Yes, it is safe to put salt in a concrete pool, there is just more to watch with concrete pools than with other pool types. If you don't have anything in between your water and your concrete, your concrete can erode faster, but it does not affect the quality of the water or your health.
The two main types of concrete sealers that are used to seal salt water pool decks are Silane-Silloxane water repellent sealers and acrylic sealers. Silane-Siloxane concrete sealers: Silane-Siloxane water repellents will seal the pool deck without changing the look or color of the concrete.
Leisure Pools composite fiberglass swimming pools are designed and ideally suited for salt chlorination.
Saltwater pool water can become too acidic if not properly monitored and rebalanced as needed. Acids are known to deteriorate concrete. Insufficient or improper maintenance is the culprit, not the saltwater system.
Most people are able to convert their inground pools to a salt system for around $1,700 to $2,500 plus the cost of salt (typically 25 cents to 63 cents per pound). This cost includes the salt chlorine generator, which can vary in price depending on the size and manufacturer.
Get started today! You can convert your chlorine pool into a saltwater swimming pool and enjoy the benefits of salt water chlorination right in your own backyard. If your pool has a traditional chlorine sanitization system, you can easily switch to Hayward's advanced salt chlorination system.
Pros of Saltwater Pools
There's less chlorine and less of the heavy chemical scent and content. They're gentler on the skin, with less irritation to the eyes, hair and swimsuits. The water has a softer, silkier feel to it compared to chlorine water. They have lower maintenance costs than chlorine pools.
The answer is yes, salt does indirectly damage your concrete driveways, patios and sidewalks. Bumps and potholes don't just appear due to regular wear and tear – salt damages concrete over time by causing corrosion to occur under the surface, leading to discolored, cracked and crumbling concrete.
Yes, a salt water pool has a reduced cost of operation as compared to a traditional chlorinated pool. This cost savings is primarily because chlorine is generated from salt and there is no need to buy chlorine. Additionally, salt water pools require fewer chemicals to keep the water clean and clear.
While they do cost a bit more on the front end than a chlorine set up, the ongoing maintenance for saltwater pools is typically far less expensive. Generally, you can expect to pay somewhere around $300 to $800 a year on the chemicals you'll need to maintain a chlorine pool.
A saltwater pool is more expensive than a traditional pool because it requires a higher initial investment. Compared to chlorinated pools, a saltwater pools system is more complex. Both minor and major repairs will call for the expertise of a licensed (and specialized) technician. Saltwater can damage.
When washing the salt away, remove all traces to prevent surface discoloration, especially if the concrete is integrally colored. Don't apply a sealer until the concrete surface and the small recesses left behind by the salt dry out completely.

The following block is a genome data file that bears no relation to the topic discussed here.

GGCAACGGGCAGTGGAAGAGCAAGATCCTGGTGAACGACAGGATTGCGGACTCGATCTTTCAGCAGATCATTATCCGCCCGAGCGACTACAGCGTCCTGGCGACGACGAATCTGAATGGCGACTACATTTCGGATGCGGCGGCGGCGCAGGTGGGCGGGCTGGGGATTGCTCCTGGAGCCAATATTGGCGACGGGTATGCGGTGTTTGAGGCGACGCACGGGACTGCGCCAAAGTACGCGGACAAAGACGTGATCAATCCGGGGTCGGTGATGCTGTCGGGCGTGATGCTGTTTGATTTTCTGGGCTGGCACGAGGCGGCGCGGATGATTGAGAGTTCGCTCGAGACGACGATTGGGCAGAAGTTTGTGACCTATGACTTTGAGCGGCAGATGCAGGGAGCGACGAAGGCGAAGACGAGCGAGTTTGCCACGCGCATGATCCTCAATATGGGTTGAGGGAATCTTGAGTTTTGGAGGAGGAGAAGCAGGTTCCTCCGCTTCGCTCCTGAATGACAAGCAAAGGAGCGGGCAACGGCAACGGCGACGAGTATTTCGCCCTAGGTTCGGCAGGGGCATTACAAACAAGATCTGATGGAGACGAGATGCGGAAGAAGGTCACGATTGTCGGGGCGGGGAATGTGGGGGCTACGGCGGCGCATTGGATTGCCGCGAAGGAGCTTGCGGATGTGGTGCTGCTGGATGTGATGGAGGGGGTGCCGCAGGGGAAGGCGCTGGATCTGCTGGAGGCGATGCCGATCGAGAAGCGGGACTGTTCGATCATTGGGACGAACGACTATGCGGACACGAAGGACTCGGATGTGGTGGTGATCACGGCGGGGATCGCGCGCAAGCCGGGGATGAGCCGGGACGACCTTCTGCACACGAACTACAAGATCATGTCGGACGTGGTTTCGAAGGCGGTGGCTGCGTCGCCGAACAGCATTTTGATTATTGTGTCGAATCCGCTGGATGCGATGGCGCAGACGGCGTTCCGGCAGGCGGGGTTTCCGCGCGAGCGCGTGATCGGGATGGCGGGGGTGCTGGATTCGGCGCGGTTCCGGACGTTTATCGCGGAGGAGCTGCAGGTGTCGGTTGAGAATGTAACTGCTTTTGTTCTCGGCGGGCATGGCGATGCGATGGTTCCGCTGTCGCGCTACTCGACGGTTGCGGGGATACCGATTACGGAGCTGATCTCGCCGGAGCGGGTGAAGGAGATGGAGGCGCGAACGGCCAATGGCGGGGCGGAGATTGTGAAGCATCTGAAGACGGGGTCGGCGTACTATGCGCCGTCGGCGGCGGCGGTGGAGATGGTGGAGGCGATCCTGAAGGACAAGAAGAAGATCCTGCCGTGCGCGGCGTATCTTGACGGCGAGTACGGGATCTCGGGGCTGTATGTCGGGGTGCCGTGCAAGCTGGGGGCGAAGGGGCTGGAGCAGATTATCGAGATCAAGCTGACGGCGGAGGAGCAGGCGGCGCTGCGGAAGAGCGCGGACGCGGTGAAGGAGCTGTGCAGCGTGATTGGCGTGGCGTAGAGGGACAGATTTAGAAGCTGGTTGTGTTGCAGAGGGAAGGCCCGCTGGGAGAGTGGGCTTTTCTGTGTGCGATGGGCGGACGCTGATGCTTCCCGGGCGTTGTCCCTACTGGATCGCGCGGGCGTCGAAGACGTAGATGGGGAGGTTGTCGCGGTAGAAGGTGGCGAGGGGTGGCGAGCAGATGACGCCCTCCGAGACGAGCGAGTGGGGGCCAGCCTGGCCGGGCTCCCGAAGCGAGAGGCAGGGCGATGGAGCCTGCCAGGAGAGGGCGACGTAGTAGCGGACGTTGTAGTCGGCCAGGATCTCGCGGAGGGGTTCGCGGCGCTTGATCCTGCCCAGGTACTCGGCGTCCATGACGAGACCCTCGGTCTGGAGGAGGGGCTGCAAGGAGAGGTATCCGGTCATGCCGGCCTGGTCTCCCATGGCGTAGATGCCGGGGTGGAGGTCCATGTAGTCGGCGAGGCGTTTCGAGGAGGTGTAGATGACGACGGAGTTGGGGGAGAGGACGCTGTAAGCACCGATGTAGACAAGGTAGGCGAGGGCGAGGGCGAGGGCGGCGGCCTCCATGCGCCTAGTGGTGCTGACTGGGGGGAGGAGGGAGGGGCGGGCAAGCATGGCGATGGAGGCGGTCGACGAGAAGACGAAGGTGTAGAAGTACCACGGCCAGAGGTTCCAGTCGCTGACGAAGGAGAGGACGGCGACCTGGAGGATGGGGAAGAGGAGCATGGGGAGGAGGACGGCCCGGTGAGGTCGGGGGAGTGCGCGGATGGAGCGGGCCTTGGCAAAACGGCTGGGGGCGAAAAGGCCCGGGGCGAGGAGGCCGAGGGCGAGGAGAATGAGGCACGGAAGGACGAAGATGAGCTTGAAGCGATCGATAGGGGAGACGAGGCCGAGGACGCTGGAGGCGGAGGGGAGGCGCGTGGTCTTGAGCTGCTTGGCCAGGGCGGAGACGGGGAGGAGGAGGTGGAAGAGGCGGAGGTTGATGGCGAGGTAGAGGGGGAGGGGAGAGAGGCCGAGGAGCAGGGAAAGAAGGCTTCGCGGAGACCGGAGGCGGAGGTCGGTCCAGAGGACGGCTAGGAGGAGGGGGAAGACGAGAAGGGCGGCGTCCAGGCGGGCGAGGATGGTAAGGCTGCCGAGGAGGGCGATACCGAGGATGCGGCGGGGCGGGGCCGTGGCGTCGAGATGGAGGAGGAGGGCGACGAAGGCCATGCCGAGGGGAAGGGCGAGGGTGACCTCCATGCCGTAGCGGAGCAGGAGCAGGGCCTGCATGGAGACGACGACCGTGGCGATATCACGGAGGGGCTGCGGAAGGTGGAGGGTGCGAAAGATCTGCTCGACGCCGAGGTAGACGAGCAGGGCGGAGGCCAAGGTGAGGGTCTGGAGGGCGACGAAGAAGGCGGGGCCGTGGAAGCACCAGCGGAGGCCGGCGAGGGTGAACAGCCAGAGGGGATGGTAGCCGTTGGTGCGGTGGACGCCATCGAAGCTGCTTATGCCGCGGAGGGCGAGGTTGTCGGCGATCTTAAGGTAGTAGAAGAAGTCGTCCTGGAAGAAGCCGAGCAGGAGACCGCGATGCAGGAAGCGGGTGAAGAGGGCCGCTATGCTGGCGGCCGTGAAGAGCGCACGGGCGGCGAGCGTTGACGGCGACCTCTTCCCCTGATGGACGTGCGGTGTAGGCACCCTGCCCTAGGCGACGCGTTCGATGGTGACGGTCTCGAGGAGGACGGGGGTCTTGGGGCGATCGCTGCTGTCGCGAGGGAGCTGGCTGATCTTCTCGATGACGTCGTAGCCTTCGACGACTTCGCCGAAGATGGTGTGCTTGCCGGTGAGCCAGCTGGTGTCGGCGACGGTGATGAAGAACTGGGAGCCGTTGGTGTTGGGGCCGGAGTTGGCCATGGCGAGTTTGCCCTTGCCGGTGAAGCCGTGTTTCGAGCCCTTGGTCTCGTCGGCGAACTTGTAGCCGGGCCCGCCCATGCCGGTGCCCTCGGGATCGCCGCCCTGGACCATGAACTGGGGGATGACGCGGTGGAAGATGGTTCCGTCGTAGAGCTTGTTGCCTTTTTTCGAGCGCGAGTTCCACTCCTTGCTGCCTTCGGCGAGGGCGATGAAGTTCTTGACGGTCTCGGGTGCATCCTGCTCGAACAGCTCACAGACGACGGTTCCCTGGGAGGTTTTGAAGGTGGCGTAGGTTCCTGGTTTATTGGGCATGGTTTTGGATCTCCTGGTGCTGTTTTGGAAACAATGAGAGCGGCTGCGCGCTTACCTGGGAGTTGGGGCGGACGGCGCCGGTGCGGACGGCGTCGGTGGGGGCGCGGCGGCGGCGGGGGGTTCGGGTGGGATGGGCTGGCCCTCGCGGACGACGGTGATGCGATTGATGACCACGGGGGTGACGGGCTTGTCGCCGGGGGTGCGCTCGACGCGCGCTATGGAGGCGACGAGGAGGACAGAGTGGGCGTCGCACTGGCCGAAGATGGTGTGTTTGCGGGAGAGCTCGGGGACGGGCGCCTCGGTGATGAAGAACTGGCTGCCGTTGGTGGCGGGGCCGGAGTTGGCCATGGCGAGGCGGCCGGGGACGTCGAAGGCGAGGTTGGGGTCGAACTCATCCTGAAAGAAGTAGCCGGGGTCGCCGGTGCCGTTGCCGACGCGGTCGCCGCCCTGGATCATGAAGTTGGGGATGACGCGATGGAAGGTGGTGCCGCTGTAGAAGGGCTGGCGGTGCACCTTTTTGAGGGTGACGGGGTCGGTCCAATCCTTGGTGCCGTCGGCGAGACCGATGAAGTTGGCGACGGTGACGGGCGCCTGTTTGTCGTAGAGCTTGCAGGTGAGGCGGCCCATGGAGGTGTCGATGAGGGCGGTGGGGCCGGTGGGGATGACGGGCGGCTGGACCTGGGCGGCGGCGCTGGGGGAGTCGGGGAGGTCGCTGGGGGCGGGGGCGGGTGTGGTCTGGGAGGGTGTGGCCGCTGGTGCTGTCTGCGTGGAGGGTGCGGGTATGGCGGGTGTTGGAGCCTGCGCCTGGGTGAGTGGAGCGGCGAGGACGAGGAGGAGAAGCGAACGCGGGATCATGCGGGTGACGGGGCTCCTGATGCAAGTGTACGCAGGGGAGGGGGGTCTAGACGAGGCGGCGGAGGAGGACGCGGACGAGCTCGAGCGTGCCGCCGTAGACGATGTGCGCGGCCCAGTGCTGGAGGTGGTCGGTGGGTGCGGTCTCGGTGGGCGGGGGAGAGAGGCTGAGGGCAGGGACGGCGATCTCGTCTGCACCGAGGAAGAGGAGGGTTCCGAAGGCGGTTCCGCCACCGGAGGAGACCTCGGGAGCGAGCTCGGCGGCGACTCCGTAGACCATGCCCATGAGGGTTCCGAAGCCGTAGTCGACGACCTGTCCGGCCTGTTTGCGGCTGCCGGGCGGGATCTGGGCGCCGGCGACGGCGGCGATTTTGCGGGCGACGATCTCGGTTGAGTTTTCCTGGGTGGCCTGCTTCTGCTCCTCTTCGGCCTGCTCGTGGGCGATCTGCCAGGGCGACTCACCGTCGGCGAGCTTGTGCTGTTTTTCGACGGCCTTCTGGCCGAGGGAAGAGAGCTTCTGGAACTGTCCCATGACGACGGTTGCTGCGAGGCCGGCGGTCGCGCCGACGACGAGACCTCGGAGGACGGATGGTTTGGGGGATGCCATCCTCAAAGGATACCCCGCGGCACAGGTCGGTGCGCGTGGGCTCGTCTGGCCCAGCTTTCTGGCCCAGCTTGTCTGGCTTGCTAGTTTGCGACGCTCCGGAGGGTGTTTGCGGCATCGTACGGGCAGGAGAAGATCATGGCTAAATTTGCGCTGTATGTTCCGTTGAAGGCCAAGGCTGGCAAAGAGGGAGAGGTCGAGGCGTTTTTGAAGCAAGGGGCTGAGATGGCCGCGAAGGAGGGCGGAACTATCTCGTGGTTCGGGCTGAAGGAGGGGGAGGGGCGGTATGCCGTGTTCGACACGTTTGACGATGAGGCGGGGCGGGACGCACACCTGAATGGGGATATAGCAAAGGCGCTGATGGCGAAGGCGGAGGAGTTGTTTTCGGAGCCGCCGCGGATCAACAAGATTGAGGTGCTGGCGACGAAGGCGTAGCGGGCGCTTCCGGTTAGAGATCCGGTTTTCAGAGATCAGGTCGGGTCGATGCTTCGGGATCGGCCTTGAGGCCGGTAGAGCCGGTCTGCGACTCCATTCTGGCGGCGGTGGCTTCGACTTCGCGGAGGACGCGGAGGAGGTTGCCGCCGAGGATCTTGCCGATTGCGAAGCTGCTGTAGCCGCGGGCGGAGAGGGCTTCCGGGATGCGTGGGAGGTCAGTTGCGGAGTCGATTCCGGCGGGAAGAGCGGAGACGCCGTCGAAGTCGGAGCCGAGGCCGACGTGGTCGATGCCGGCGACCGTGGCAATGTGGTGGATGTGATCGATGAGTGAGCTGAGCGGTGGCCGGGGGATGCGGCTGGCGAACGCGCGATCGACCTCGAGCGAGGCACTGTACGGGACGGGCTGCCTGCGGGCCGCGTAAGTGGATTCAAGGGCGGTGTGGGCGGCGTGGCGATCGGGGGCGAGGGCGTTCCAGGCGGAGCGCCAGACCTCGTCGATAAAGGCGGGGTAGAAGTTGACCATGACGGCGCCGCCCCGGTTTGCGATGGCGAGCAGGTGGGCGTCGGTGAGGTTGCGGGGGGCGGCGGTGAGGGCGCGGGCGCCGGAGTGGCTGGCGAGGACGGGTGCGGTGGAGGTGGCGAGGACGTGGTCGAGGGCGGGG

In order to protect concrete from these deicing salts and the spalling, cracking and pitting effects it is best to seal the concrete. Silanes, siloxanes and silane/siloxane blends are the best types of sealers to battle harmful deicing salts due to their unique penetrating, hydrophobic properties.
Saltwater Damage to Decks
The issue is even more pressing when dealing with saltwater pools. The water that gets into the wood eventually dries, leaving salt granules inside the wood. This gradually warps the wood, giving the surface a fuzzy appearance known as salt-kill.
All concrete is not created equal. The types of concrete that are most susceptible to spalling damage is freshly poured concrete and low strength concrete. Newly poured concrete, which is still holding a high water content already, usually needs around 30 days to “harden off” before rock salts can be used.
Magnesium chloride is a great choice! While magnesium chloride is more expensive than sodium chloride and calcium chloride, it is less likely to damage your concrete or your lawn. This type of salt only works in temperatures down to 0° F, which is better than sodium chloride but not quite as good as calcium chloride.
Saltwater pools can definitely be heated just like freshwater pools. The saltwater chlorinator does not affect heating units, so you will not have to worry about this when installing a heater in your swimming pool. The heating units will also be set up and installed in the same way as in chlorine pools.
Saltwater Pools Come With Health and Environmental Concerns
Providers have also linked higher heart mortality risks to sodium absorption through the skin, particularly among people with: High blood pressure.
Chlorine pools are more traditional and are also cheaper than most saltwater pools. However, they can be more difficult to maintain over time. Because there is no generator making chlorine, you will need to add chlorine into the pool on your own.
Certain species of mosquitoes breed in saltwater pools. Two of the most common species are Aedes taeniorhynchus (also known as Saltwater mosquito) and the dangerous Asian Tiger mosquito that spreads diseases like encephalitis.
While green algae are endemic in salt water pools, they are the easiest to kill. Green algae tend to grow during summers when the temperatures can get high. They float freely in the pool, making the water green. You might even see them growing on the bottom of the pool, on the walls, or in the crevices.
Salt water offers a pleasant healthful swimming experience with fewer chloramines produced, eliminating the harsh chemical odor. Salt cells convert salt into active chlorine for a lower cost as compared to the traditional form of liquid or solid chlorine.